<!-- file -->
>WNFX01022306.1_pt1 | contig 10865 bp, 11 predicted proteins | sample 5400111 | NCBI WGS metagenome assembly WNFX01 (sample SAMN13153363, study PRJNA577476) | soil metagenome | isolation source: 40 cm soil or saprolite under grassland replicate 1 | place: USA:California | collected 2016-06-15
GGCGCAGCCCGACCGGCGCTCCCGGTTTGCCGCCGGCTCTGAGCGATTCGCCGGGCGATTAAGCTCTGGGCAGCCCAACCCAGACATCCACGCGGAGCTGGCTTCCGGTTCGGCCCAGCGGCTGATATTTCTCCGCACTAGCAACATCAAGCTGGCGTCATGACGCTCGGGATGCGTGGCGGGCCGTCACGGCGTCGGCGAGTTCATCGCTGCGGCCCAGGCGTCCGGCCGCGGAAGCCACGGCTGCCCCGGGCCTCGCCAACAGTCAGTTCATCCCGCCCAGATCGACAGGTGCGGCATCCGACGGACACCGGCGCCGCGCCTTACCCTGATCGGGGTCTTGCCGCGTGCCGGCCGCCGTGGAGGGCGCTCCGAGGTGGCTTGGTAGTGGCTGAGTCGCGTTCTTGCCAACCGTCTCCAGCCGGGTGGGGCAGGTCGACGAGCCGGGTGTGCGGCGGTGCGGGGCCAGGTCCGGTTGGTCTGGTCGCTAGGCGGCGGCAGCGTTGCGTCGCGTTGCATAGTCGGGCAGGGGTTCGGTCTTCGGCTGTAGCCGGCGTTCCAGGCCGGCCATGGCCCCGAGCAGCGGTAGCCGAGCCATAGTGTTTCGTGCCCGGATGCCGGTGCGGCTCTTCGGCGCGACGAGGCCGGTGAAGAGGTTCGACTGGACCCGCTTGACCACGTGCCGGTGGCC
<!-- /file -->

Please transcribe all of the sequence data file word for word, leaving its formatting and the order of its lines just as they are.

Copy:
>WNFX01022306.1_pt1 | contig 10865 bp, 11 predicted proteins | sample 5400111 | NCBI WGS metagenome assembly WNFX01 (sample SAMN13153363, study PRJNA577476) | soil metagenome | isolation source: 40 cm soil or saprolite under grassland replicate 1 | place: USA:California | collected 2016-06-15
GGCGCAGCCCGACCGGCGCTCCCGGTTTGCCGCCGGCTCTGAGCGATTCGCCGGGCGATTAAGCTCTGGGCAGCCCAACCCAGACATCCACGCGGAGCTGGCTTCCGGTTCGGCCCAGCGGCTGATATTTCTCCGCACTAGCAACATCAAGCTGGCGTCATGACGCTCGGGATGCGTGGCGGGCCGTCACGGCGTCGGCGAGTTCATCGCTGCGGCCCAGGCGTCCGGCCGCGGAAGCCACGGCTGCCCCGGGCCTCGCCAACAGTCAGTTCATCCCGCCCAGATCGACAGGTGCGGCATCCGACGGACACCGGCGCCGCGCCTTACCCTGATCGGGGTCTTGCCGCGTGCCGGCCGCCGTGGAGGGCGCTCCGAGGTGGCTTGGTAGTGGCTGAGTCGCGTTCTTGCCAACCGTCTCCAGCCGGGTGGGGCAGGTCGACGAGCCGGGTGTGCGGCGGTGCGGGGCCAGGTCCGGTTGGTCTGGTCGCTAGGCGGCGGCAGCGTTGCGTCGCGTTGCATAGTCGGGCAGGGGTTCGGTCTTCGGCTGTAGCCGGCGTTCCAGGCCGGCCATGGCCCCGAGCAGCGGTAGCCGAGCCATAGTGTTTCGTGCCCGGATGCCGGTGCGGCTCTTCGGCGCGACGAGGCCGGTGAAGAGGTTCGACTGGACCCGCTTGACCACGTGCCGGTGGCC